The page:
Sunday, December 25, 2011

Merry Christmas 2011

We sit in a circle, thirteen of us, pulling little gifts out of stockings on Christmas morning. Every few moments, someone screams with delight about a wonderful, or wonderfully silly, present. A jar of homemade jam, an Adlai Stevenson campaign pin, a necklace of sparkling lights, a bag of Twizzlers. I get a pen made from spalted sycamore and a pair of gardening gloves. My daughter gives a photograph of her and her boyfriend to her grandmother.

We each fill a stocking for a family member, whose likes and dislikes, and sense of humor, we know well. My job is important: doing the stocking of my niece's fiancé Carl, as he becomes a member of the family. He gets some small tools and a plant, along with a batch of Captain America window stickers, with the motto "Peace and Justice".

After some breakfast, the presents start coming out from under the tree. My youngest niece Jane has been distributing for years, although this year she disdains the Santa hat (she is 25). She thinks ahead, so that we all keep opening until the presents are gone. Around the circle we go, one gift at a time, sharing the receiving and admiring the giving.

My sister-in-law Ann gives her husband a Vega Little Wonder banjo, the same model as her grandfather's banjo. He begins plucking it right away, giving us musical accompaniment all day.

Even as the younger members of the family send Twitter messages to each other and tell Siri in their IPhones what to do, more traditional gifts are exchanged. As always, there are many solid, ink-on-paper books: murder mysteries, political treatises, cookbooks, novels new and old. This year pottery is also a theme, with handmade bowls in rainbow colors circling the group.

Many "gifts" are donations to favorite causes: Doctors Without Borders, the Metropolitan Opera, Take Action Minnesota, OutFront Minnesota (promotes equality for people who are not heterosexual), Heifer International, Fisher House Foundation (provides housing for family of wounded soldiers during hospital treatment). This is a liberal family, which believes in equal treatment for everyone.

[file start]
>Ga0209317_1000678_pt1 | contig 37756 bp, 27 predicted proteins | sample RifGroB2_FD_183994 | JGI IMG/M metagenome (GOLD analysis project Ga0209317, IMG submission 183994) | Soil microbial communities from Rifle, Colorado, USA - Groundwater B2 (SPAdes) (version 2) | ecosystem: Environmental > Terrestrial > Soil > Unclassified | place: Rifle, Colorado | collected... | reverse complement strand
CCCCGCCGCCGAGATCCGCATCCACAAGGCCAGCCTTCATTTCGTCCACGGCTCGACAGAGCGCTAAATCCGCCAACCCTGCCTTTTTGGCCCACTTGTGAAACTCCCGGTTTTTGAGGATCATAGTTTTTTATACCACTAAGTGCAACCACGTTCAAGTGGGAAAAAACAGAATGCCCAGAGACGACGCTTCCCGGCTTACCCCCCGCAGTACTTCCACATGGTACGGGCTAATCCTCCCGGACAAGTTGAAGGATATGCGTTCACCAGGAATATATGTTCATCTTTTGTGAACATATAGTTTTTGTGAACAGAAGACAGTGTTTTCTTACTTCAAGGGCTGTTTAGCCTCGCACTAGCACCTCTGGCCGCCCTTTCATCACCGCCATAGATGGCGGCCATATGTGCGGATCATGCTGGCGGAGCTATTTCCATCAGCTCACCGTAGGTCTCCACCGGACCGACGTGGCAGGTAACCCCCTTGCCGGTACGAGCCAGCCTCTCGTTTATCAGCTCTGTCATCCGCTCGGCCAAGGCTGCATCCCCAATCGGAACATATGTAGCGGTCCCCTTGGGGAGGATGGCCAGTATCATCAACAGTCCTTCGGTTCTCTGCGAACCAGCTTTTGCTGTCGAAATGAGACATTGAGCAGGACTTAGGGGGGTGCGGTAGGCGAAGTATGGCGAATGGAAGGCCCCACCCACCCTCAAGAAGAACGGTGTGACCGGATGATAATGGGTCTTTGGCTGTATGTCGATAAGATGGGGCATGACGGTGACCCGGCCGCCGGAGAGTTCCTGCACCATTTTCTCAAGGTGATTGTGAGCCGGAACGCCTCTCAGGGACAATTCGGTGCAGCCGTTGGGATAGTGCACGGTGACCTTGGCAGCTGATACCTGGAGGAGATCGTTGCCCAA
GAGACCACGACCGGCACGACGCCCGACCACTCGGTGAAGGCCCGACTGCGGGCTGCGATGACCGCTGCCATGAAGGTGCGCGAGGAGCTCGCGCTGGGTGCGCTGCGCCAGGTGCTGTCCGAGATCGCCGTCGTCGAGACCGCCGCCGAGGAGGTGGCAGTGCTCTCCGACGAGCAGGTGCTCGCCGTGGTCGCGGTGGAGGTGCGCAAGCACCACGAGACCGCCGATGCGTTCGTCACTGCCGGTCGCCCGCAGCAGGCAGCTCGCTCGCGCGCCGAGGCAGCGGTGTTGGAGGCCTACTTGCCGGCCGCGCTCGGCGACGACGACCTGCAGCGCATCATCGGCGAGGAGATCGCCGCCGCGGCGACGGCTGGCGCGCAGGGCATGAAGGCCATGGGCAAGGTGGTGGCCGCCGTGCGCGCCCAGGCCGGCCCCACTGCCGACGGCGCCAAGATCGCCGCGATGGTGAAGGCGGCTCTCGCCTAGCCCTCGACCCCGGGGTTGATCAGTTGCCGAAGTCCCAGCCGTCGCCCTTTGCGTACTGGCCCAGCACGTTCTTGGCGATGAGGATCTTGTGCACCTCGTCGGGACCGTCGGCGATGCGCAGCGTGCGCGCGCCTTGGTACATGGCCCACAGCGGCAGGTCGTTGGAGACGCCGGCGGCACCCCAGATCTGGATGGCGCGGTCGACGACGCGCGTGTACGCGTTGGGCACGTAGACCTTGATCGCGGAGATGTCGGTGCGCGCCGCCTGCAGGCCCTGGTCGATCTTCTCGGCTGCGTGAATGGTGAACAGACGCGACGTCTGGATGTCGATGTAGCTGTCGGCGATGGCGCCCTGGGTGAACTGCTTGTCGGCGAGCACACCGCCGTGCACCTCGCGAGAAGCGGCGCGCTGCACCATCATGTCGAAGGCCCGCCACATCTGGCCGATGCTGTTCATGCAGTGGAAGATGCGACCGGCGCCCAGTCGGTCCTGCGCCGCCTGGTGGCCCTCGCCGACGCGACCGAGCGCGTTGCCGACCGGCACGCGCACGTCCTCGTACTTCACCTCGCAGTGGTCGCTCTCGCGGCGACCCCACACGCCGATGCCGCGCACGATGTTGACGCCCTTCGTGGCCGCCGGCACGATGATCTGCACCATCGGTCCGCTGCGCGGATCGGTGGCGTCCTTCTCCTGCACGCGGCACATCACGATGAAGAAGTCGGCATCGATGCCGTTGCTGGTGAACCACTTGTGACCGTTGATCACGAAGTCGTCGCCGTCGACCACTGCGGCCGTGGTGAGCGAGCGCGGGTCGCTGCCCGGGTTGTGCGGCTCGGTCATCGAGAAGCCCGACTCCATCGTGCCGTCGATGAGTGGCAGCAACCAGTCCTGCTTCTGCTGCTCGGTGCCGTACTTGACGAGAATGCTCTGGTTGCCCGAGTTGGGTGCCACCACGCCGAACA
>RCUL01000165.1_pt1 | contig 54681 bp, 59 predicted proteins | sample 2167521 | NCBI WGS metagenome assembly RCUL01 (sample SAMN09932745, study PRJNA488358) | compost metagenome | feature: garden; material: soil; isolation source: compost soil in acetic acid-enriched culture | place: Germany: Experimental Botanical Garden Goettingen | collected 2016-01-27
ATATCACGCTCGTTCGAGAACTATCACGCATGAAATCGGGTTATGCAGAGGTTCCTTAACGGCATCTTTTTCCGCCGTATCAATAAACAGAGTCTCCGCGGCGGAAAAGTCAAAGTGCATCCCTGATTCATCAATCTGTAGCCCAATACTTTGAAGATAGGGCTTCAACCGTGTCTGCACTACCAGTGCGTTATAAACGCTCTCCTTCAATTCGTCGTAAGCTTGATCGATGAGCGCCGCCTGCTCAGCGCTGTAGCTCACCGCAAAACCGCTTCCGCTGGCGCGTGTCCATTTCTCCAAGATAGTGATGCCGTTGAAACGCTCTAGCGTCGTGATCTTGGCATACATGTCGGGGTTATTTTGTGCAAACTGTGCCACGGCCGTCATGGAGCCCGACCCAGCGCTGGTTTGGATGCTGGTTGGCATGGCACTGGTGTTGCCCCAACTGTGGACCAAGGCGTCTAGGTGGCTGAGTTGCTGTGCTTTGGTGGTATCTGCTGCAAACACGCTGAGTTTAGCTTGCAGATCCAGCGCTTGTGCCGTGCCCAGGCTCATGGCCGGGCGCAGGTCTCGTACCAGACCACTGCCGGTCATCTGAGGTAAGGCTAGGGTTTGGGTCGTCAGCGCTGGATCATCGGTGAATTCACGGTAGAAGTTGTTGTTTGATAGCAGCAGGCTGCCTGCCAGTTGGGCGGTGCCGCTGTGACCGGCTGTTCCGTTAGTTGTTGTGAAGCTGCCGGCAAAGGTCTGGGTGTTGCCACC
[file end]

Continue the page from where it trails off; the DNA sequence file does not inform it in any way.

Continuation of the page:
Ann gives her sisters and mother a book entitled "Loving Someone Who Has Dementia" to help them all deal with their father and husband, who can no longer participate in Christmas.

I get a chain saw from Liz, my wife. I don't have a truck or a riding mower, but now I own my first chain saw. I can go outside, start a gas engine, cut big things down, and make a lot of noise. I give her an antique mixing bowl. She doesn't have to do the cooking because she's a woman, while I do the manly things. But we are very happy with our gifts.

At the end of the day, we light Hanukkah candles and sing the Hebrew blessing, just as it has been sung for centuries.

There are lots of presents, certainly more than necessary, probably more than we should have bought or received. All of us have good jobs and enough money to indulge ourselves and each other. That makes us lucky this year, and any year. Lucky to have enough, lucky to be healthy, lucky to have each other every day to rely upon. The things are nice and we will wear them and read them and use them in memory of this day of family togetherness. Eventually they will break or wear out, be put in a closet or handed down to another generation. The love will be there year after year, encompassing new family members, mourning those who have left us, keeping us together.

Our traditions fit us well, even as they keep changing to fit an evolving family. We gave up the tomato aspic and chipped beef on toast. Most meals are now vegetarian. I look forward to our family Christmas all year, seeking gifts for each relative when I travel, planning with my children what to give to my wife, anticipating sitting in a circle with people I love.

Every family celebrates this holiday season in a different way. I hope that your celebration, whatever your traditions, was joyous and loving. If we respect each other's very different customs while celebrating our own, and spread the love beyond our small circle of family, perhaps the spirit of the season, which is not restricted to one religious observance, but is about universal love and charity, will spread beyond this one day.

Captain America and I wish everyone peace and justice, the greatest gifts of all.

Steve Hochstadt
Minneapolis, MN
December 25, 2011

Monday, December 19, 2011

Someone is Watching You

People say that Santa knows who’s been naughty or nice. I’m not so sure.

I don’t think there’s any rhyme or reason to the goodies that Santa gives out. Lately it seems that the least deserving people, the people who already had a lot and then made a lot more while screwing up the economy for the rest of us, have been getting the biggest Christmas bonuses.

Maybe it’s best that Santa doesn’t know so much about us. Even jolly old St. Nick might be seduced by such knowledge, withholding gifts from some people and playing favorites with others, taking bribes, making threats. Pretty soon the North Pole would be overrun with lobbyists, pursuing their own special interests. The elves might break into political parties: Better Goodies for the Good versus the North Pole Equality Party. Lobbyists plus parties mean corruption.

Any systematic peeking into our daily behavior, combined with collecting data about our personal beliefs and desires, would threaten our freedom. We must always be vigilant that government does not spy on us, as it did so broadly in the 1960s, and as the Patriot Act continues to allow today. But we are worrying about the wrong snoopers. Right now we are being spied upon on a grand scale unimaginable a few years ago. Not by the government, but by the real Big Brother, Big Brother Computing.